At TCI EXPO 2013 in Charlotte, NC, TCIA convened an SRT Tree Climbing Summit. Over 40 people with unique expertise in certain aspects of SRT or other vertical rope disciplines participated.
We promised at that time that we would publish the Proceedings of that meeting.
Promoting professionalism is at the heart of what we do at TCIA. Helping arborists to be safer and more productive are key outcomes. So naturally when a new idea comes along that shows promise for helping the industry achieve these outcomes we want to be involved with its development. SRT is one of those ideas.
A Summit is a meeting of high-level leaders usually called to shape a program of action. That is exactly what we had in mind when we started developing this project. We managed to assemble over 40 thought leaders to shape a program of action.
We were, and are, striving to reach consensus on how to most safely use SRT. We need to tap into arborists’ experience with SRT and the opinions they have formed based on their experience.
SRT is certainly gaining popularity with climbers. Some use SRT strictly for ascent, but SRT work positioning is gaining popularity as well. Some research as well as strong anecdotal information suggests that SRT is a more “efficient” and ergonomically advantageous technique.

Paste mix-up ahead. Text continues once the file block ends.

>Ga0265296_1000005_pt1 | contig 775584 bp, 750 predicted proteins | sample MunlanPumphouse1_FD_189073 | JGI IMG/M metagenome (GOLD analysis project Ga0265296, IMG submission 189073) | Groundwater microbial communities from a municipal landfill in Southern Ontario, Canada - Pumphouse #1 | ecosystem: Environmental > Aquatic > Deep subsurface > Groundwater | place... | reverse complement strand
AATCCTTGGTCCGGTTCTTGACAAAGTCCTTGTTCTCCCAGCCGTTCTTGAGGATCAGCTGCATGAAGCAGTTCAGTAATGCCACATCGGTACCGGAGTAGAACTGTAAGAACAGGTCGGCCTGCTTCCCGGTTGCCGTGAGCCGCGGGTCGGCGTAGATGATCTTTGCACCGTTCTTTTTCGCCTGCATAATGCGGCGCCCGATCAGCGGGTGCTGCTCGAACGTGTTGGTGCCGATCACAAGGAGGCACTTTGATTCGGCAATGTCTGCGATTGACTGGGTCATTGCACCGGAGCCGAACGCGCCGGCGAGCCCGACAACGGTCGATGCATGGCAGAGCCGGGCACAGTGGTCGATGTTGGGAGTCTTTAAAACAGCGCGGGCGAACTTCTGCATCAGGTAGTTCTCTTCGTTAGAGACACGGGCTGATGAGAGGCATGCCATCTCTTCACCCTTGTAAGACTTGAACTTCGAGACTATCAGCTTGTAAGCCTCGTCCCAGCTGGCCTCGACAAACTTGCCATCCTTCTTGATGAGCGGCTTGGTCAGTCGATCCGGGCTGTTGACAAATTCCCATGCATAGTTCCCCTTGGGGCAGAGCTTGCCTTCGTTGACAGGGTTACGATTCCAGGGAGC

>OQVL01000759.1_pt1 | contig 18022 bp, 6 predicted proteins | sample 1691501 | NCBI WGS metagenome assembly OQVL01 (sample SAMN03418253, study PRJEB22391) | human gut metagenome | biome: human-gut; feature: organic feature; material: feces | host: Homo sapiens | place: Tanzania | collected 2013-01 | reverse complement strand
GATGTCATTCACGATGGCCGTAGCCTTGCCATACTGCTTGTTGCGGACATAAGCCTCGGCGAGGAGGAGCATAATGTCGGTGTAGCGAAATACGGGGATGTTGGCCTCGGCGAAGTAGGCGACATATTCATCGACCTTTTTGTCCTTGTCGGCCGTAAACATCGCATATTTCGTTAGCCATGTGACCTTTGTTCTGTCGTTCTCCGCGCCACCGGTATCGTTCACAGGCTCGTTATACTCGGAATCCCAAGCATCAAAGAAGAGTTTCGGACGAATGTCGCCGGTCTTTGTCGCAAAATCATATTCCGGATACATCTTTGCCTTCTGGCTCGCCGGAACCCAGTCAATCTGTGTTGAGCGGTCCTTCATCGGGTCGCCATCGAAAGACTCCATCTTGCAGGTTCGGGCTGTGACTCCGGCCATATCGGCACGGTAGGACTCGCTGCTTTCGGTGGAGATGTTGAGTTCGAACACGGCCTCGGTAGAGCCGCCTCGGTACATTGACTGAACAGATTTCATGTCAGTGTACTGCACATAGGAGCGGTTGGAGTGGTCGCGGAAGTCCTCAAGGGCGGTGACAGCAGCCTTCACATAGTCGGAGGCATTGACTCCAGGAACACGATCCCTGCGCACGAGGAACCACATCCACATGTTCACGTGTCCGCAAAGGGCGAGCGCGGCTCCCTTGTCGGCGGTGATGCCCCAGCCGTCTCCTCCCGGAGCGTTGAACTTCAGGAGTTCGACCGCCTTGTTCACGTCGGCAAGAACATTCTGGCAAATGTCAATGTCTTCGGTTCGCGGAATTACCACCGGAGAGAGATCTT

As with anything new, there is a learning curve associated with SRT. It is different than traditional doubled rope climbing techniques, and the hazards encountered with using it are different.
We must realize and accept that somebody else could have had a very different experience depending on their background, their skills and abilities, what trees they are climbing, etc. These divergent points of view could be equally valid under certain circumstances.
The idea is that if we exchange enough information from enough points of view we will eventually find common ground.
What common ground did we find at the Summit?
- There was strong agreement that SRT should be treated as simply “another tool in the toolbox,” appropriate for certain circumstances and perhaps inappropriate in others.
- Most Summit participants agreed that the rules and principles guiding SRT use should be applied evenhandedly to all climbing techniques.
- Many agreed that we need more research and certainly more published information about the suitability of individual components for use in an SRT tree-climbing system, as well as their compatibility with neighboring components in that system.
- What does the acronym “SRT” stand for? The best description seemed to be “stationary rope technique,” a system where the climber advances along a stationary rope but the rope itself is anchored in place.
Please click to view or download the <SRT Tree Climbing Summit Proceedings>.
TCIA is sincerely appreciative for the support of the following companies that made this Summit and the Proceedings possible.